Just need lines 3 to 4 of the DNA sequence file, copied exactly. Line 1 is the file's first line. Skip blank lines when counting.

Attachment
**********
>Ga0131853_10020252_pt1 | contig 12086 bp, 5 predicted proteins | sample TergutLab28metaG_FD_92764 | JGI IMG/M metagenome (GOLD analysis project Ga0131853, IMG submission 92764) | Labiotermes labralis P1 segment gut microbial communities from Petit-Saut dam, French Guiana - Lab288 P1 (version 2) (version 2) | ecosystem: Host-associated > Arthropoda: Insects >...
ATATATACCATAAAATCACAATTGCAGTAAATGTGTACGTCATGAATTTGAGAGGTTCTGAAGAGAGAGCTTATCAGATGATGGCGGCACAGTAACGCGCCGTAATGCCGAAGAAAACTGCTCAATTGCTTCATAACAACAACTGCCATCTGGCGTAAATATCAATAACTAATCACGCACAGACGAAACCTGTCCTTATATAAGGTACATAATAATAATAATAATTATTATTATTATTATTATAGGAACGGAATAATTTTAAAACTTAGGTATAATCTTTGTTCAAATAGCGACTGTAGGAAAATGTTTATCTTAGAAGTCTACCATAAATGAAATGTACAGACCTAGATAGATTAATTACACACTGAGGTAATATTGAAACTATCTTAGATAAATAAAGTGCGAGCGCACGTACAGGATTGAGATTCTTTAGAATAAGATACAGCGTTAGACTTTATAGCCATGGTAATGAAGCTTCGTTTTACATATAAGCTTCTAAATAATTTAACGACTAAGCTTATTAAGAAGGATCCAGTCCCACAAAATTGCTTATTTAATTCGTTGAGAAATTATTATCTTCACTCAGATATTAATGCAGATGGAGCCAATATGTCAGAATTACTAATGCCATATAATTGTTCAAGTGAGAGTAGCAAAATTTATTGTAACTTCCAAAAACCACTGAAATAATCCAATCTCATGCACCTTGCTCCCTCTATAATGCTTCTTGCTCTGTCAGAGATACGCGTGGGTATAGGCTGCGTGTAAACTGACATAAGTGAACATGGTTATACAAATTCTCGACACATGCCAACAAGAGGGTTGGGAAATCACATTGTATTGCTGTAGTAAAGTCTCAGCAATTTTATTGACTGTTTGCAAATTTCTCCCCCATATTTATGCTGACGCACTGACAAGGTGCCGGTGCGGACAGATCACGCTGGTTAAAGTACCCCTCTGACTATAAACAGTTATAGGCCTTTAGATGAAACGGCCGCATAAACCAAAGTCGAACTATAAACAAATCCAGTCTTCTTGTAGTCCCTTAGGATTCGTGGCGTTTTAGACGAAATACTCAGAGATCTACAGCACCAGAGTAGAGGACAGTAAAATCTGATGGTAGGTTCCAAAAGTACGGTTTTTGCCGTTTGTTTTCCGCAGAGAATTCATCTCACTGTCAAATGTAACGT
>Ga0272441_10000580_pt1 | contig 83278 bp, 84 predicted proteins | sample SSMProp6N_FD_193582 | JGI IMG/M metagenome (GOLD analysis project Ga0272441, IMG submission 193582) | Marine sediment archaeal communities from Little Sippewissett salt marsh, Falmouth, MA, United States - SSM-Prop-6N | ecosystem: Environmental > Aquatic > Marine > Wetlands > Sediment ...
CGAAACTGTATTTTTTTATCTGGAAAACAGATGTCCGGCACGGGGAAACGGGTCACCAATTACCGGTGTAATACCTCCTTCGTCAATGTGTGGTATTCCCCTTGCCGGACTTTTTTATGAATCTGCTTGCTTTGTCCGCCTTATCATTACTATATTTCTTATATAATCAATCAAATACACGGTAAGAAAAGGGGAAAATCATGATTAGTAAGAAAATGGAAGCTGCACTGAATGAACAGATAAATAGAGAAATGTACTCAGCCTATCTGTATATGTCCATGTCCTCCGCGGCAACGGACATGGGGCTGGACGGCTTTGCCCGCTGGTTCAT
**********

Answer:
>Ga0272441_10000580_pt1 | contig 83278 bp, 84 predicted proteins | sample SSMProp6N_FD_193582 | JGI IMG/M metagenome (GOLD analysis project Ga0272441, IMG submission 193582) | Marine sediment archaeal communities from Little Sippewissett salt marsh, Falmouth, MA, United States - SSM-Prop-6N | ecosystem: Environmental > Aquatic > Marine > Wetlands > Sediment ...
CGAAACTGTATTTTTTTATCTGGAAAACAGATGTCCGGCACGGGGAAACGGGTCACCAATTACCGGTGTAATACCTCCTTCGTCAATGTGTGGTATTCCCCTTGCCGGACTTTTTTATGAATCTGCTTGCTTTGTCCGCCTTATCATTACTATATTTCTTATATAATCAATCAAATACACGGTAAGAAAAGGGGAAAATCATGATTAGTAAGAAAATGGAAGCTGCACTGAATGAACAGATAAATAGAGAAATGTACTCAGCCTATCTGTATATGTCCATGTCCTCCGCGGCAACGGACATGGGGCTGGACGGCTTTGCCCGCTGGTTCAT